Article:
No trip to Darwin would be complete without a visit to the sewage plant. Access is a little more restricted than it used to be - everyone needs to do an induction now to get in, not just the drivers of the vehicles. But this was easy enough to complete, and PowerWater were great about getting us through the process from afar. Once inside the treatment plant, birds started coming thick and fast. Despite the heat (it was around 35 degrees C), we started with great views of Crimson Finch and Chestnut-breasted Mannikin. White-winged Black Terns were there in abundance, many in full or nearly full breeding colours. The usual party of Pied Herons was sitting on piping near the entrance, which always makes for a good photo. Nosing our way around the ponds we found Rufous-banded Honeyeaters in abundance in the mangroves outside the fence, and a small party of Yellow White-eyes made a brief appearance.
As we pushed around the back of the ponds, the stars of the day started appearing. First we had a flock of martins buzzing around us, which is sometimes a herald for an unusual swallow or two making an appearance. True to form, an immature Barn Swallow joined them and flew around us. Young Barn Swallows can be difficult to separate from Welcome Swallow, though the latter would be far more unusual in Darwin. Thanks to some photographs we took we were able to make out a darker band around the breast (red, not blue, but still darker), and a generally more white tone to the breast.
Next in line was a flock of ducks. Mostly Radjah Shelduck, they had been joined a few weeks back by a southerly cousin, the Australian Shelduck. This lovely female was still there, though looking a bit ragged as she is moulting right now. We felt quite fortunate to be one of what must be a small number of people to have seen both of Australia's shelduck species together in the wild. With the ducks were a number of very well coloured up migratory shorebirds - Sharp-tailed Sandpiper, Common Sandpipper, Wood Sandpiper and Marsh Sandpiper. A single Curlew Sandpiper was keeping them company, though it was lagging behind its companions in terms of breeding colours.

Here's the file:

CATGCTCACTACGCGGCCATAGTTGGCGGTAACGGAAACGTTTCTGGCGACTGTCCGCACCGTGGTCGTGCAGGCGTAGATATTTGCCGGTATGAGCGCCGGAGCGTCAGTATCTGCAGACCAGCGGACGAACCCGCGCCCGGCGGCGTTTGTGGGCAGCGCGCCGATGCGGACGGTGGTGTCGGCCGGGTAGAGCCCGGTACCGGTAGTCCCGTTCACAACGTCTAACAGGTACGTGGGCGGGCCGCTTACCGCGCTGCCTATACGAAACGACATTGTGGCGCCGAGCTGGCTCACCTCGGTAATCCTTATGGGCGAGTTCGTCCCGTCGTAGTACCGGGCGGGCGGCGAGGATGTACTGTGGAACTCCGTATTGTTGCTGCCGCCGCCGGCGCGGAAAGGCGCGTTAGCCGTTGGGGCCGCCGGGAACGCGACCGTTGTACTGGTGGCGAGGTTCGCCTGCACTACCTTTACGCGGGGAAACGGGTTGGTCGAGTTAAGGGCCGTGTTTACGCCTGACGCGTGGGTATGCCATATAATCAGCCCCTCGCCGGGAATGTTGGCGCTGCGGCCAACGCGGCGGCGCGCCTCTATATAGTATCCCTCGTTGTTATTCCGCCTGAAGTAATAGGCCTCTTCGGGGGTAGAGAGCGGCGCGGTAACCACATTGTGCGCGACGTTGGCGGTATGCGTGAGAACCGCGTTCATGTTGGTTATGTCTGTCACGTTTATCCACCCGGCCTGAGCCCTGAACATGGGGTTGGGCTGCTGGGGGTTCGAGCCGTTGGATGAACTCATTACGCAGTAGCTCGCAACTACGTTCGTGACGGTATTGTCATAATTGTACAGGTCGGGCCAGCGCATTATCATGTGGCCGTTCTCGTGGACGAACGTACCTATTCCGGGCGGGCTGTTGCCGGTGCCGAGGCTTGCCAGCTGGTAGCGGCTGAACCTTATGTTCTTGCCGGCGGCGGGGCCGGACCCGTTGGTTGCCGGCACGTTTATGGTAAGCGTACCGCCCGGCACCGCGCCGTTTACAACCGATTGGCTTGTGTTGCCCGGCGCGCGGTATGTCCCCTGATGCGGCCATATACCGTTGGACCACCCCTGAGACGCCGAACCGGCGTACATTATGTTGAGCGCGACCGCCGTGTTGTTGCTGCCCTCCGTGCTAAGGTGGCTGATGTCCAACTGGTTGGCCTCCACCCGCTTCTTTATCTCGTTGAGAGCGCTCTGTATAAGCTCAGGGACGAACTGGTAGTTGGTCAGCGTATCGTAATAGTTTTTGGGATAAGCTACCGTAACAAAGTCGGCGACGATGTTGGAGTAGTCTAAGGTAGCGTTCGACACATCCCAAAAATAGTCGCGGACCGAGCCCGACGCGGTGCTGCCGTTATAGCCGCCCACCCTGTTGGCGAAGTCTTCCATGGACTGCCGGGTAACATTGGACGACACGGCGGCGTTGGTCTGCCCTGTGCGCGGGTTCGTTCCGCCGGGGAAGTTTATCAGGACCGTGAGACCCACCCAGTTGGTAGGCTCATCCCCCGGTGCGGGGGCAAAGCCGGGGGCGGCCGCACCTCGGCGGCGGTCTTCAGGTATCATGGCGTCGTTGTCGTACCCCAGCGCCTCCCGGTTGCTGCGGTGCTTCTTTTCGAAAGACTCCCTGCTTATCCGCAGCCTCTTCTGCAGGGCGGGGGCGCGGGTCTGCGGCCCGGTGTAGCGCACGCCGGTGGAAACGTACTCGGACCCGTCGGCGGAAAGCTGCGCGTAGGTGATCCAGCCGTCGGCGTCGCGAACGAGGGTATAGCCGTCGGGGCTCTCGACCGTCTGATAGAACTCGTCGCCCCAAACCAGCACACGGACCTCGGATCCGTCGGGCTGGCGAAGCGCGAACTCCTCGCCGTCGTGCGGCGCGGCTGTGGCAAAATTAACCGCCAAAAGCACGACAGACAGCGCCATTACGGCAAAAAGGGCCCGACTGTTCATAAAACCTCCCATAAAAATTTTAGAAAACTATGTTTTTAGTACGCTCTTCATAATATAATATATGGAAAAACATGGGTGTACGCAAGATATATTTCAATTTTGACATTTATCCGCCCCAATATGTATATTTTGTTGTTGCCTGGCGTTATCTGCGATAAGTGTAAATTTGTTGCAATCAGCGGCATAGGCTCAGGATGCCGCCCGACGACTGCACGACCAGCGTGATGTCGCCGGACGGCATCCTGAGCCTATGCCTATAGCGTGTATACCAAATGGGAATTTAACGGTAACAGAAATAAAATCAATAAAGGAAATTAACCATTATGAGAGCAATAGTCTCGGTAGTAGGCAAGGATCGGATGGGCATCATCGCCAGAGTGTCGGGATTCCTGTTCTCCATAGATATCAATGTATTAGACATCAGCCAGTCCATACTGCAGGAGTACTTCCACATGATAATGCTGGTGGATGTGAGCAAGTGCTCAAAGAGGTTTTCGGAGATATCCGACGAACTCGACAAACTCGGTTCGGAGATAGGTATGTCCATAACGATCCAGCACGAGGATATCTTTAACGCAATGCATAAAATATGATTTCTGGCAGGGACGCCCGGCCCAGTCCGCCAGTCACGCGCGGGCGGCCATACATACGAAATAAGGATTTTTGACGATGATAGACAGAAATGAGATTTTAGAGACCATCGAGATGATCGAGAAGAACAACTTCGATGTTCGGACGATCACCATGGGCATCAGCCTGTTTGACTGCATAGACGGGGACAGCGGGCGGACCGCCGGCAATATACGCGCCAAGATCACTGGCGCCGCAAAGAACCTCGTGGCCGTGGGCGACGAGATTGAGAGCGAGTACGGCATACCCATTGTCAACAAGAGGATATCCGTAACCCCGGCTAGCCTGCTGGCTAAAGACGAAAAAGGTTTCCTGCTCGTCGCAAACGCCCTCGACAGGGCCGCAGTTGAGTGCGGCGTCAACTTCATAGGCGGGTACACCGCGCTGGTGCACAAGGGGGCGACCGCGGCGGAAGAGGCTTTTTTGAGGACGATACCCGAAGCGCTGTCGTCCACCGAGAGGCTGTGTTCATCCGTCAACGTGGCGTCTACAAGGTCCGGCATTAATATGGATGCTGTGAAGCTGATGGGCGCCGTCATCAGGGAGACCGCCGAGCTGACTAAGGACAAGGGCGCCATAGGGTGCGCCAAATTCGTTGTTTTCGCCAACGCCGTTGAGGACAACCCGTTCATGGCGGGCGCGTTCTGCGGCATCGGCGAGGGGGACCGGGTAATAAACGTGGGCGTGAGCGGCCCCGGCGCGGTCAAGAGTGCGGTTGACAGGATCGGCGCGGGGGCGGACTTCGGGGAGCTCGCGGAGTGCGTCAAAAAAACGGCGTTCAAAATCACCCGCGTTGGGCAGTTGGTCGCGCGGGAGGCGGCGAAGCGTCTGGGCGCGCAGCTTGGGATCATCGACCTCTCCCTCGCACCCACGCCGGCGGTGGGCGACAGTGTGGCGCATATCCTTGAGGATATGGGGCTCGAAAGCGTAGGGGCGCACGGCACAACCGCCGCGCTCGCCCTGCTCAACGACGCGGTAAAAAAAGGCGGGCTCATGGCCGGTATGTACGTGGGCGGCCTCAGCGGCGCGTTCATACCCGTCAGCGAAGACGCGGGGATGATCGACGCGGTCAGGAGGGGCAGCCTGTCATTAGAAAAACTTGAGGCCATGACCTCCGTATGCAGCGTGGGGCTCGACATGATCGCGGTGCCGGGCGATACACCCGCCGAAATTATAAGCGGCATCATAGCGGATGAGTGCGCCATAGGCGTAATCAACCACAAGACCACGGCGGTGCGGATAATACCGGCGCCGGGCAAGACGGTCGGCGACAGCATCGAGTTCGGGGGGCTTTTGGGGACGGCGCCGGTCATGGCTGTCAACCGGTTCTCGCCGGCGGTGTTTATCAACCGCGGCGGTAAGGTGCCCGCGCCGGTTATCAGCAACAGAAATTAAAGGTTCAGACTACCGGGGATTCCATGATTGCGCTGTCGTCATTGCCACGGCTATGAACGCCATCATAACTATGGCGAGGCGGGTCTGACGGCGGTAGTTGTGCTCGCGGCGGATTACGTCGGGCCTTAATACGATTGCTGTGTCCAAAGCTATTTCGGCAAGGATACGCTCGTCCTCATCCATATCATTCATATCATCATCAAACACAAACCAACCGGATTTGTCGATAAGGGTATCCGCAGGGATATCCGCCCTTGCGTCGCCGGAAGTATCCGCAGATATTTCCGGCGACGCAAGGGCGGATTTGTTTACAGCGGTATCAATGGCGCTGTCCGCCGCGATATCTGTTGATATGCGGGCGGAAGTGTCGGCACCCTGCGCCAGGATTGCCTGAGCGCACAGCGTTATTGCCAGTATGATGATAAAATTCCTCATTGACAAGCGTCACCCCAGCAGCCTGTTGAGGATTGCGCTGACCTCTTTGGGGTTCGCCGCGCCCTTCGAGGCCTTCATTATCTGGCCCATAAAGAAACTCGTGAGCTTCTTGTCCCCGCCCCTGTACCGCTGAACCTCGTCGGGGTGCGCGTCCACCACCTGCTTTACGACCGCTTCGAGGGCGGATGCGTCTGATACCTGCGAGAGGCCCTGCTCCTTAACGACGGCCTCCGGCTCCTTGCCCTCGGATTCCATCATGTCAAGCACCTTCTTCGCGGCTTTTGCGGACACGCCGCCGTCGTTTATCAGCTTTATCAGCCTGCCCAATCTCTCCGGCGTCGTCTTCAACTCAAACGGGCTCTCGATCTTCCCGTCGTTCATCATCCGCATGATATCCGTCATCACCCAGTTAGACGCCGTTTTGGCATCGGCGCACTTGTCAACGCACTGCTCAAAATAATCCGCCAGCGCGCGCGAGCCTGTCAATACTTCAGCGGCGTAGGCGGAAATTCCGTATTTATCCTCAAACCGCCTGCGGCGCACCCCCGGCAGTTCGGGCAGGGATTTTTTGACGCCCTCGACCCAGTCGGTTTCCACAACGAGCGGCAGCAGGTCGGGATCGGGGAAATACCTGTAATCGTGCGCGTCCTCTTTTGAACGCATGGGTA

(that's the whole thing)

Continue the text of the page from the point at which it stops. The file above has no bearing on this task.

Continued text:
Our final highlight of the day was a single Eastern Yellow Wagtail that put on a great show for us, allowing an unusually close approach by the car for us to take some photos. In all the time I worked in Broome I probably saw over 200 Yellow Wagtails, and none at any stage allowed us to reach anything close to the distance we were from this bird! To add icing to that cake, it was in resplendant breeding colour too.
So at the end of the trip we had quite a swag of great birds, some nice photos, and an all round excellent time.Read more.